• Summer 2 week 2-3: Global assessments, using full GCSE papers where appropriate. % mark and 1-9 grade.

Reports sent home following Summer term assessment.

Recording assessment data

Teachers will record assessment data at the end of each assessment unit.

Progress tracking will be based on progress made towards their end of year target which is extrapolated from their minimum expected GCSE grade (MEG). 

Reports and Progress

When you receive your child’s report, for each subject you will be able to see your child’s:

  • current grade (calculated through recent assessments)
  • end of year target grade
  • end of year 11 target grade
  • a progress judgement (exceeding, on track or below)
  • effort, behaviour and homework grades

Effort, Behaviour and Homework are all graded 5 – 1 with the following meaning:

5 – Excellent

4 – Very good

3 – Satisfactory

2 – Needs improving

1 – Cause for concern

Current and target grades will be broken down into ‘+’, ‘ ’ and ‘-’ so you can see where you are within a grade.

  • + = very secure and almost achieved the grade above.
  •    = secure and exactly at the grade.
  • -  = achieved the grade but close to the grade below.

Target Grades

We work out what you need to achieve at the end of every year to meet your target at the end of Y11

  • Based on your KS2 results at the ned of Y6, we work what you are expected to achieve at the end of Y11 if you make national progress.
  • We set you a target for the end of Y11 in every subject.


Teachers at Oasis Academy Silvertown mark work following a new policy that focuses on students taking ownership of their own learning.  This approach is very different from more traditional marking and you might notice some changes in your child’s book.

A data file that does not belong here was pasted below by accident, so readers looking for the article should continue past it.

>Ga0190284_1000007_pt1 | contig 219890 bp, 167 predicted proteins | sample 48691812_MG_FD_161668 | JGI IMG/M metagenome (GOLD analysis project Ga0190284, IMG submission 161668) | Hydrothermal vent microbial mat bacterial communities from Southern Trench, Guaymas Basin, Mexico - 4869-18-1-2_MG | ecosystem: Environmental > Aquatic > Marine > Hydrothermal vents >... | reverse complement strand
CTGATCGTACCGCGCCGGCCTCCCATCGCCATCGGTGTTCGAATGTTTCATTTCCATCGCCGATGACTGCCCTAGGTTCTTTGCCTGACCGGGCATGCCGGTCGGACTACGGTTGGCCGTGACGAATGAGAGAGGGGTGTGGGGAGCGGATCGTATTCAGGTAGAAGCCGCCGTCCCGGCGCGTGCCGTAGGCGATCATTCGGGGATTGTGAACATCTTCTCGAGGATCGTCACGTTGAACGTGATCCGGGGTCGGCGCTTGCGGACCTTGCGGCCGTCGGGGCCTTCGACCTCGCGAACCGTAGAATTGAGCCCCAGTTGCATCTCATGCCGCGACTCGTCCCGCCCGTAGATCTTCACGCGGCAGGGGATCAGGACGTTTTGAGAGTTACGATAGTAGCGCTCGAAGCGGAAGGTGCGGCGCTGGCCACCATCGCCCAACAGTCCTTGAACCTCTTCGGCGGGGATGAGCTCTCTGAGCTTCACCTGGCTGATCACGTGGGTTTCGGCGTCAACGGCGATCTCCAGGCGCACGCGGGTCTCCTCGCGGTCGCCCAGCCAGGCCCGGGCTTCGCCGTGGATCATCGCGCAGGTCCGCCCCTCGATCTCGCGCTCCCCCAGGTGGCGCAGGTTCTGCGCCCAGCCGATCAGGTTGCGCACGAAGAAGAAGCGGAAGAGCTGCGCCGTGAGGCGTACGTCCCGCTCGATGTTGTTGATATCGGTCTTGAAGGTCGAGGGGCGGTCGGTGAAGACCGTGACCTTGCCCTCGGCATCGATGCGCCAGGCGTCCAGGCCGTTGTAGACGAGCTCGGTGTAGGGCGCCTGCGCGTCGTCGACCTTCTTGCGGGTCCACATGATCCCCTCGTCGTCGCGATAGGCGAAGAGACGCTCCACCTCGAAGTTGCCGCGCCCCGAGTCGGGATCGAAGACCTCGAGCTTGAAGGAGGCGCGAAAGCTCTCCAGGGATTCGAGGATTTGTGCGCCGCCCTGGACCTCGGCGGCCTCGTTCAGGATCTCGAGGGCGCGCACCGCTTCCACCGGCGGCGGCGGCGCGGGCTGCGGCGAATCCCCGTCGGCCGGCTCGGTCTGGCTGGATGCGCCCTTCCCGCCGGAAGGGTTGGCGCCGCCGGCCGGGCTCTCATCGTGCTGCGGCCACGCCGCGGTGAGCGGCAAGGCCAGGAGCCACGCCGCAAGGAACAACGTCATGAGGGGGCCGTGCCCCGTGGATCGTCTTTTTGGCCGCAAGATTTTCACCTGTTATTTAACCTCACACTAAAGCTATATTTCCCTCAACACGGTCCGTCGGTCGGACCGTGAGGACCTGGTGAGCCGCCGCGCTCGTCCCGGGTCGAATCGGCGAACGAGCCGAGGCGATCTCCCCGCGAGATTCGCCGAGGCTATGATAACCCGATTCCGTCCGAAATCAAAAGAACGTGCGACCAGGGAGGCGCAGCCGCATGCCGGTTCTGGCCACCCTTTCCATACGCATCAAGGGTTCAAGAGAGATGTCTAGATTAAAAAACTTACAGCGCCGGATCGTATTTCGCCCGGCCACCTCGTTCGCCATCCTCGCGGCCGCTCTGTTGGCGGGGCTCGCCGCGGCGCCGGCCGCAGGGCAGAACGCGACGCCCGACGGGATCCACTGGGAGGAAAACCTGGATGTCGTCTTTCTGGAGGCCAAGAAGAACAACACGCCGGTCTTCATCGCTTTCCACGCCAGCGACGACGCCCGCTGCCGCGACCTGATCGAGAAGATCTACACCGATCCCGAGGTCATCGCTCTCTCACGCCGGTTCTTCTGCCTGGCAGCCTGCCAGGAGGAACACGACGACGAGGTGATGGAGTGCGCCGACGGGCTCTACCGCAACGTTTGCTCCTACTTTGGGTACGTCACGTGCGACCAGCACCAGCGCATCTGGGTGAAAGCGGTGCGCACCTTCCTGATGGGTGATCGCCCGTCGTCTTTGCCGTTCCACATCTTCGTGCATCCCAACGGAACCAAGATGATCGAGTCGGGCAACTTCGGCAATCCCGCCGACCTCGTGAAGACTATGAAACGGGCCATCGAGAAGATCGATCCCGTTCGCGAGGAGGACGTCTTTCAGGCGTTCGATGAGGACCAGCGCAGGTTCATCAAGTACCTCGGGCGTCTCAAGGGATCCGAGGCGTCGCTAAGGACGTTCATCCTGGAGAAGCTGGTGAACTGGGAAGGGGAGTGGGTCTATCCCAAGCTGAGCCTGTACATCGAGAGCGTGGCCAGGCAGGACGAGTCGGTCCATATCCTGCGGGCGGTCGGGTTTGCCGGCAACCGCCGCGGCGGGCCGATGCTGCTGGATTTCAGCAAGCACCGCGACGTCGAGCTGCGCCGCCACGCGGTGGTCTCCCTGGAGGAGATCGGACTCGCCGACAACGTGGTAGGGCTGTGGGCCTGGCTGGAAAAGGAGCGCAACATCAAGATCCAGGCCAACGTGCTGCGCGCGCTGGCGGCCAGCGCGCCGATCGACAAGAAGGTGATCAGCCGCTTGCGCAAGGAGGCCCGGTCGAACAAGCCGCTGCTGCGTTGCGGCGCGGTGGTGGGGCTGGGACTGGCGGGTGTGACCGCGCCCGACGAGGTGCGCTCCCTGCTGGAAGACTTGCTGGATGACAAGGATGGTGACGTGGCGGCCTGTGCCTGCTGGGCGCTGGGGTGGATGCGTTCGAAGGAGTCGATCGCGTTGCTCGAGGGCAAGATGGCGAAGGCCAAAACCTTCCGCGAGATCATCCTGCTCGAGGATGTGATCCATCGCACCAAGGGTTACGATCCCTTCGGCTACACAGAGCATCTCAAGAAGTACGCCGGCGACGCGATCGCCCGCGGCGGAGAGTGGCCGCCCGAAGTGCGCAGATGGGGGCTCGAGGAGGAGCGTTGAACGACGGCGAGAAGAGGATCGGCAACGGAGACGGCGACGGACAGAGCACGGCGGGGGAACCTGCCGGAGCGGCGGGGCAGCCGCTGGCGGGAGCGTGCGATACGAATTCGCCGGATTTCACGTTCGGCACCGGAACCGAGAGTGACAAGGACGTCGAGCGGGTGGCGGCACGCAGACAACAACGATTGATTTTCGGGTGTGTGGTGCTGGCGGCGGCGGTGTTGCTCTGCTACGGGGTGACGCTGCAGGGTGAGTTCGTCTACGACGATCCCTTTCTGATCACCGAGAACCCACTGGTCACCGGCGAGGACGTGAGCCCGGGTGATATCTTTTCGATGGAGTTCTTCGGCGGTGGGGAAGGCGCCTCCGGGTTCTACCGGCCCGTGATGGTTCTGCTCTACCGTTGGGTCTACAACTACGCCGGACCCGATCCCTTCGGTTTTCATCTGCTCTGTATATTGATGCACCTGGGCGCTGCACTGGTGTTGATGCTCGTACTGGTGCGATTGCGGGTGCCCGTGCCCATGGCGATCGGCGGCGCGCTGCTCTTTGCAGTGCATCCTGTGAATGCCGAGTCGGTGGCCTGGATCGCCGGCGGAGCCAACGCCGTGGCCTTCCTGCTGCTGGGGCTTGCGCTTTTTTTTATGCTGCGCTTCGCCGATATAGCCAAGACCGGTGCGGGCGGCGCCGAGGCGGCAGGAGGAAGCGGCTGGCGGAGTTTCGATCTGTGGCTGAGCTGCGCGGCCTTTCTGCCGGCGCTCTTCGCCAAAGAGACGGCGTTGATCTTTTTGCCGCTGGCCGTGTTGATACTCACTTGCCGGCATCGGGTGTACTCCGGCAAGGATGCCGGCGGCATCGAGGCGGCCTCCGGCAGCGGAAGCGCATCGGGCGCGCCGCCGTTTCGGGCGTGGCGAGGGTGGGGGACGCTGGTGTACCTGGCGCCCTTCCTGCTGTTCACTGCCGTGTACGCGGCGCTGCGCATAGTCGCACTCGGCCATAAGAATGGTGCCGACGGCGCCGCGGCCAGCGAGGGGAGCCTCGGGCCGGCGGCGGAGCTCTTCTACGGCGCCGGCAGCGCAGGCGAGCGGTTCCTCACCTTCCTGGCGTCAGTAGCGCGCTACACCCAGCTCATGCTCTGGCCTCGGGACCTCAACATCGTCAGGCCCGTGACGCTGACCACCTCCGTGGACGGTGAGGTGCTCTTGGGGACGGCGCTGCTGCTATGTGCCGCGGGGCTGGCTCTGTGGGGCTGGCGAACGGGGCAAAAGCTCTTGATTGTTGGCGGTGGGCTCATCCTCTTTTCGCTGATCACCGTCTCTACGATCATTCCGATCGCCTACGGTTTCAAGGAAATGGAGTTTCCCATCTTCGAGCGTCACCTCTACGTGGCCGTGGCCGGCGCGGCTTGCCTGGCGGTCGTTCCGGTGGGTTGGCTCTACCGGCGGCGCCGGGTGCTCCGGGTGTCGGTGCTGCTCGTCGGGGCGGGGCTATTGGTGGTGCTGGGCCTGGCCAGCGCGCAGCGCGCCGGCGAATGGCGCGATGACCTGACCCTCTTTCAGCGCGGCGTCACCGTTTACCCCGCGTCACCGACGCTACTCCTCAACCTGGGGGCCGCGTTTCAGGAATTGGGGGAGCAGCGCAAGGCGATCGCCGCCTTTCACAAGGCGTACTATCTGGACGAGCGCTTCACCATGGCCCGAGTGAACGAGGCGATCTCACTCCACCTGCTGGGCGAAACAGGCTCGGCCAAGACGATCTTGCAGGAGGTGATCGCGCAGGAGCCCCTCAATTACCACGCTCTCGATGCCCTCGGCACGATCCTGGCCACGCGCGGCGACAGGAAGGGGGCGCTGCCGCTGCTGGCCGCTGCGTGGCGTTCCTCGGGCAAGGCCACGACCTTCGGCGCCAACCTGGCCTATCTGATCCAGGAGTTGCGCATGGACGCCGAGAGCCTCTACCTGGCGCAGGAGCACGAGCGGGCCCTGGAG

How do teachers mark?

  • Teachers set specific pieces of independent work which students know they will receive feedback on
  • Teachers read every book
  • Teachers take notes on presentation, best examples of student work, literacy and spelling errors and areas of learning which need more work.
  • Teachers feed back to the class in the next lesson, sharing best examples on the board and reteaching areas of learning which need more work.
  • Students correct their spelling and literacy mistakes and choose a ‘praise point’ (PP) and ‘action step’ (AS) which are appropriate for them.
  • Students complete a new piece of work which helps them to improve in an area that they need more work on.

What will I see in my child’s book?

  • Green pen corrections where your child has edited, improved or corrected their work.
  • A red and white sticker containing a PP and AS specific for your child.
  • Improved work below the sticker and in green pen.
  • You will not see any writing from the teacher!

Why is this marking style good for my child?

Research has repeatedly found that when students have to find and correct their own mistakes, they work harder and learn better. Not only does this approach mean that students improve faster, but it also motivates them to take more ownership of their learning.  When students take ownership of their learning, think more carefully and deeply for themselves they also develop in the five Bes, particularly in being independentprofessional and resilient, essential qualities for success later in life.